This article was originally written by Yiling Pan and was published on Jing Daily.

Fan Bingbing’s tax scandal came to an end following her official apology in October, but how much did it hurt the Chinese actress’ role as a brand ambassador and key opinion leader for the likes of Louis Vuitton, Montblanc and Guerlain?

China’s tax authorities ordered her to pay US$129 million in overdue taxes and fines in October.

The issue was nerve-racking for many luxury brands as they risked public backlash due to their close relationships.

A new report by the Hong Kong-based data firm ParkLu, based on their database and analysis, offered a glimpse of the impact now the dust is finally settling.

Its analysis aimed to understand Fan’s changing image among influencers following the scandal, as well as the consequences it might have for brands.

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Starting in May, Chinese celebrity host and Weibo influencer Cui Yongyuan (“崔永元”) accused Fan of tax evasion.

The accusation drew public attention and sparked heated discussions.

Around July, a rumour that the Chinese government had detained Fan for investigation surfaced as she had been absent from public view for over two months.

Speculation on her whereabouts continued until she apologised on Weibo after the government confirmed she had been convicted of tax evasion.

Taking Fan’s long-lasting luxury partner Louis Vuitton as an example, her scandal did not appear to have much of a negative impact on the brand.

In addition, looking at the correlation between Fan and Louis Vuitton’s social media relevance this year, there did not appear to be an impact.

“Louis Vuitton and Fan Bingbing had a negative correction, meaning that when Fan Bingbing was creating buzz on social media, Louis Vuitton was not, and the inverse,” said Elijah Whaley, chief marketing officer of ParkLu.

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“In practical terms, Fan Bingbing generated no conclusive buzz among KOLs (key opinion leaders) for Louis Vuitton.

“This is likely to do with Louis Vuitton’s popularity with KOLs and that Fan Bingbing as an ambassador for the brand was not surprising or interesting to the KOL community.”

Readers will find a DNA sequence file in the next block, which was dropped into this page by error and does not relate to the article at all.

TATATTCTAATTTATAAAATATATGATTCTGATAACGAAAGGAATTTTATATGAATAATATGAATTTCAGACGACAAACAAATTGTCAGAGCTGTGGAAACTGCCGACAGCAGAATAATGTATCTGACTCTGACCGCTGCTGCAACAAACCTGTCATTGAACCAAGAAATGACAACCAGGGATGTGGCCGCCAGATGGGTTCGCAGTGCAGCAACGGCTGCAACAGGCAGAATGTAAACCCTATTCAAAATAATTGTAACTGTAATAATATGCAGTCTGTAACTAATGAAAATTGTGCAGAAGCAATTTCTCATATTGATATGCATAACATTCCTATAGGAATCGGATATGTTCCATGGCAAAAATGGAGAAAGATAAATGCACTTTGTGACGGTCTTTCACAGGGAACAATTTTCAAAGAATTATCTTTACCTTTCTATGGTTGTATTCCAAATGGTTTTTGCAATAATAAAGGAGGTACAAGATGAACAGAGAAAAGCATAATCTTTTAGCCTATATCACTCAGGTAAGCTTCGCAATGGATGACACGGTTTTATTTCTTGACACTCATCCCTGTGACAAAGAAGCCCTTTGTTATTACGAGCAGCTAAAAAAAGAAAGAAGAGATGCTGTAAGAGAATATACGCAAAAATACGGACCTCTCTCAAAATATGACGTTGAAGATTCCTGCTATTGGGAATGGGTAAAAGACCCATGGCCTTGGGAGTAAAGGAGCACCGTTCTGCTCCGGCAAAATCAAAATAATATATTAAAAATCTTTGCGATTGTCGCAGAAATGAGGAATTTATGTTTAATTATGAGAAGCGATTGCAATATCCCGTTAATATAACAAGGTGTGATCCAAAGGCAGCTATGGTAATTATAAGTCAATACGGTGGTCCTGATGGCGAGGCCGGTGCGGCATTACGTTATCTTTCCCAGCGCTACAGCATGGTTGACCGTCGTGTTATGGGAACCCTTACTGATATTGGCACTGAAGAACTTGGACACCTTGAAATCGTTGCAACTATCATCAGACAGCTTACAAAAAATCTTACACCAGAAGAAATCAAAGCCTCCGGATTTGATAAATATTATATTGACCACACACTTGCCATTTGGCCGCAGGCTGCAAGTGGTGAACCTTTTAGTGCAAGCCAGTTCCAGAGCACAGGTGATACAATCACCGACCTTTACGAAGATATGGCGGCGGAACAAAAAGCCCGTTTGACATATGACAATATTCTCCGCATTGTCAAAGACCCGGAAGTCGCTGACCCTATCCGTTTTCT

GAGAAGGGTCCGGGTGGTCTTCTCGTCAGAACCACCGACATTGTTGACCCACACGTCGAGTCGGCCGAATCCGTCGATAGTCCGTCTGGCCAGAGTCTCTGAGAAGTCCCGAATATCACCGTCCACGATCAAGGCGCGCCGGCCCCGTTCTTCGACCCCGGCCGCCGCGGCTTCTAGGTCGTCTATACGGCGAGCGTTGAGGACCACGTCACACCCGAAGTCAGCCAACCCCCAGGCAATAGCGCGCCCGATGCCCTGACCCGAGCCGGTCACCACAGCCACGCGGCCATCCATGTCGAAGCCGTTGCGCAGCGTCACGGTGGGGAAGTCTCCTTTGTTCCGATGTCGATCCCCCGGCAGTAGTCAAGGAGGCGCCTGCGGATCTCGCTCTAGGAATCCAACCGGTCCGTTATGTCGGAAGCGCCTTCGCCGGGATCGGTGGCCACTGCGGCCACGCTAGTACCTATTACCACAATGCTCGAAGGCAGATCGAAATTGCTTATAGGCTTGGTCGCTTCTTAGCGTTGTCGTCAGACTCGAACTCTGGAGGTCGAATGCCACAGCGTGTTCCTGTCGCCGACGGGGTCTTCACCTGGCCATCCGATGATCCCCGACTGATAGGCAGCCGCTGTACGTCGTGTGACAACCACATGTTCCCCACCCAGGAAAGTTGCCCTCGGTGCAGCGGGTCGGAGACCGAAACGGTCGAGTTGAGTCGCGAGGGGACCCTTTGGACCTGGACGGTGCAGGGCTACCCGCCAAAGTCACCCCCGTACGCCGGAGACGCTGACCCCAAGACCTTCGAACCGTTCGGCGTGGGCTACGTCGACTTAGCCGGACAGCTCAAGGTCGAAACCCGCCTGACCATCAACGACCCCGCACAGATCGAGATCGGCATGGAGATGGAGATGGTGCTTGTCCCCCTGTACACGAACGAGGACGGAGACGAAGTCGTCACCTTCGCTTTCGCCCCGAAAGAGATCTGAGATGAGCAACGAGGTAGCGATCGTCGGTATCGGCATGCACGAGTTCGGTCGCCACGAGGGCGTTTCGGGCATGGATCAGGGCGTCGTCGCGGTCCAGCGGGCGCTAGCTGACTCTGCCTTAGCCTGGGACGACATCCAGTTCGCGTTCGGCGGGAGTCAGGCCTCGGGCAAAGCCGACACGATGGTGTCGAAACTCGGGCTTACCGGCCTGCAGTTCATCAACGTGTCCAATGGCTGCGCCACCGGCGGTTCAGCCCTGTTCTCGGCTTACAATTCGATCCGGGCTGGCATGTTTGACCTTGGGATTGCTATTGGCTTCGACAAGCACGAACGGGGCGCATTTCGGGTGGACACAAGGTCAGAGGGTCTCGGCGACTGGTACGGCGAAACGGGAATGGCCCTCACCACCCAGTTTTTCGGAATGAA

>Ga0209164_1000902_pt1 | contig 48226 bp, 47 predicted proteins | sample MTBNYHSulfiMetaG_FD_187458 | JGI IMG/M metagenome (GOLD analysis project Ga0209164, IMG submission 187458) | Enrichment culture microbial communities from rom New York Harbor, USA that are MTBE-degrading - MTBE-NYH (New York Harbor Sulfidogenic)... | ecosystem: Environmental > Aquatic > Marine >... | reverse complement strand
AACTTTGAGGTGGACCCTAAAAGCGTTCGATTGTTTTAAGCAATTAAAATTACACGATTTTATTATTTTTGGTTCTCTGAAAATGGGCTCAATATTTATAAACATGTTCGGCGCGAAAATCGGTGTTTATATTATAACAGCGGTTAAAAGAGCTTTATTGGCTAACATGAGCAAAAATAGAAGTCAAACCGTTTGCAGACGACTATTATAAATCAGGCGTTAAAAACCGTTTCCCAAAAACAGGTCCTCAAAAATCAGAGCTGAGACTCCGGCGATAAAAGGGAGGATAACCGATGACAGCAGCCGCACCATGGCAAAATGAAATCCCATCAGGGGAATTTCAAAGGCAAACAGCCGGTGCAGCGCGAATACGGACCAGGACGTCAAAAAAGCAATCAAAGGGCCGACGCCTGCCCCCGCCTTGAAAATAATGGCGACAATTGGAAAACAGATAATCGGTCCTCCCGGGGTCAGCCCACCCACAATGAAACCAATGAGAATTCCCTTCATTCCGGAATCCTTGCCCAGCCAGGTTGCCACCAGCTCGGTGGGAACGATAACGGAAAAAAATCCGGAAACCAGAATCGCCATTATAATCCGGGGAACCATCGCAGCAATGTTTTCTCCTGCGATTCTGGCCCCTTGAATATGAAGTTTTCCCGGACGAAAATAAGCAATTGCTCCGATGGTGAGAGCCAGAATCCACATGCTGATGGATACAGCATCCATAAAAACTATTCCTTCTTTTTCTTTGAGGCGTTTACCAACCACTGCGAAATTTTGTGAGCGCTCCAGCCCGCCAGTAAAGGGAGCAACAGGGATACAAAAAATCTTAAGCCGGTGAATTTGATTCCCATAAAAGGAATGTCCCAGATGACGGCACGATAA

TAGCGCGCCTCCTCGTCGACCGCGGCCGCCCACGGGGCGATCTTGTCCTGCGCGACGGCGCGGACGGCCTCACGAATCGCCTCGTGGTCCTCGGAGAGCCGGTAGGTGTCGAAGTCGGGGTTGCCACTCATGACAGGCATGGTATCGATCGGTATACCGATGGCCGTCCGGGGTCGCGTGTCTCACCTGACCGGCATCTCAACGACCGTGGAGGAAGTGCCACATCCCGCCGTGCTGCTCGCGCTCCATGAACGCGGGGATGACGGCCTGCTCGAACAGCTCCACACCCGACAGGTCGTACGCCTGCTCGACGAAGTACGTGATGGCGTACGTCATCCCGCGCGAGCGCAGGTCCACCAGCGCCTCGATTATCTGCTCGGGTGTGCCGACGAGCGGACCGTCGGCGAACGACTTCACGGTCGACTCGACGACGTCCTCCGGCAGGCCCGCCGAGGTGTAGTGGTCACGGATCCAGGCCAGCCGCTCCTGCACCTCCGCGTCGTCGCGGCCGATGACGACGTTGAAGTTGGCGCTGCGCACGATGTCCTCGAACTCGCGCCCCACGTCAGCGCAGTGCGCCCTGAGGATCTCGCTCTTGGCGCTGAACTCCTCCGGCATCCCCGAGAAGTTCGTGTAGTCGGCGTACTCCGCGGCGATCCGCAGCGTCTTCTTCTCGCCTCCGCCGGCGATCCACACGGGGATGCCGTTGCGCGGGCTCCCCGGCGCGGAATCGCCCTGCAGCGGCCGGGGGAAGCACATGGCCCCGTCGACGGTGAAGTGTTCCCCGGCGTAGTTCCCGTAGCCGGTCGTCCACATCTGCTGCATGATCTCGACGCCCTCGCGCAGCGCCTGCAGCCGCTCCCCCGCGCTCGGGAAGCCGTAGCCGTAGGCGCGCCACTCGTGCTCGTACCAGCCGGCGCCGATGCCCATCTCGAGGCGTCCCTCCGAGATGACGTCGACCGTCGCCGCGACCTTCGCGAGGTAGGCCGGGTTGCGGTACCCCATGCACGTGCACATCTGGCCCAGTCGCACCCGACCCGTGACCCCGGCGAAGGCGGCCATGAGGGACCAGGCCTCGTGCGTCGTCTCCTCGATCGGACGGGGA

On the other hand, Fan was highly effective in raising awareness of Australian brand Swisse among the Chinese KOL community.

But sentiment among Chinese KOLs toward the brand decreased after Fan was accused of tax evasion.

That negative sentiment was despite Swisse dropping Fan as brand ambassador in mid-September.

In addition, the report offered a general correlation analysis between Fan and other luxury and fashion brands she worked with.

Montblanc, which named her as the brand ambassador in April 2018, was highly reliant on her to create social media buzz, followed by Adidas, L’Oreal, Guerlain and ReFa.

However, Fan was super expensive, the report noted. Over the past two years, she received a total of US$290 million in sponsorship fees.

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So, was the cost of having Fan as an influencer worth the contributions she made for luxury brands compared with the risks she brought?

The report seemed to be positive.

“Fan Bingbing’s celebrity status and ability to sell is irrefutable,” it stated.

It used to be common for brands to hike prices before Fan went about promoting products as they knew she had the ability to sell out.

Going forward, will Fan return to the market and continue to hold such huge sales conversion power for luxury brands?

The report did not answer, but it did say there was actually a missed opportunity for some of her sponsored brands to stick by her and her fans during hard times.

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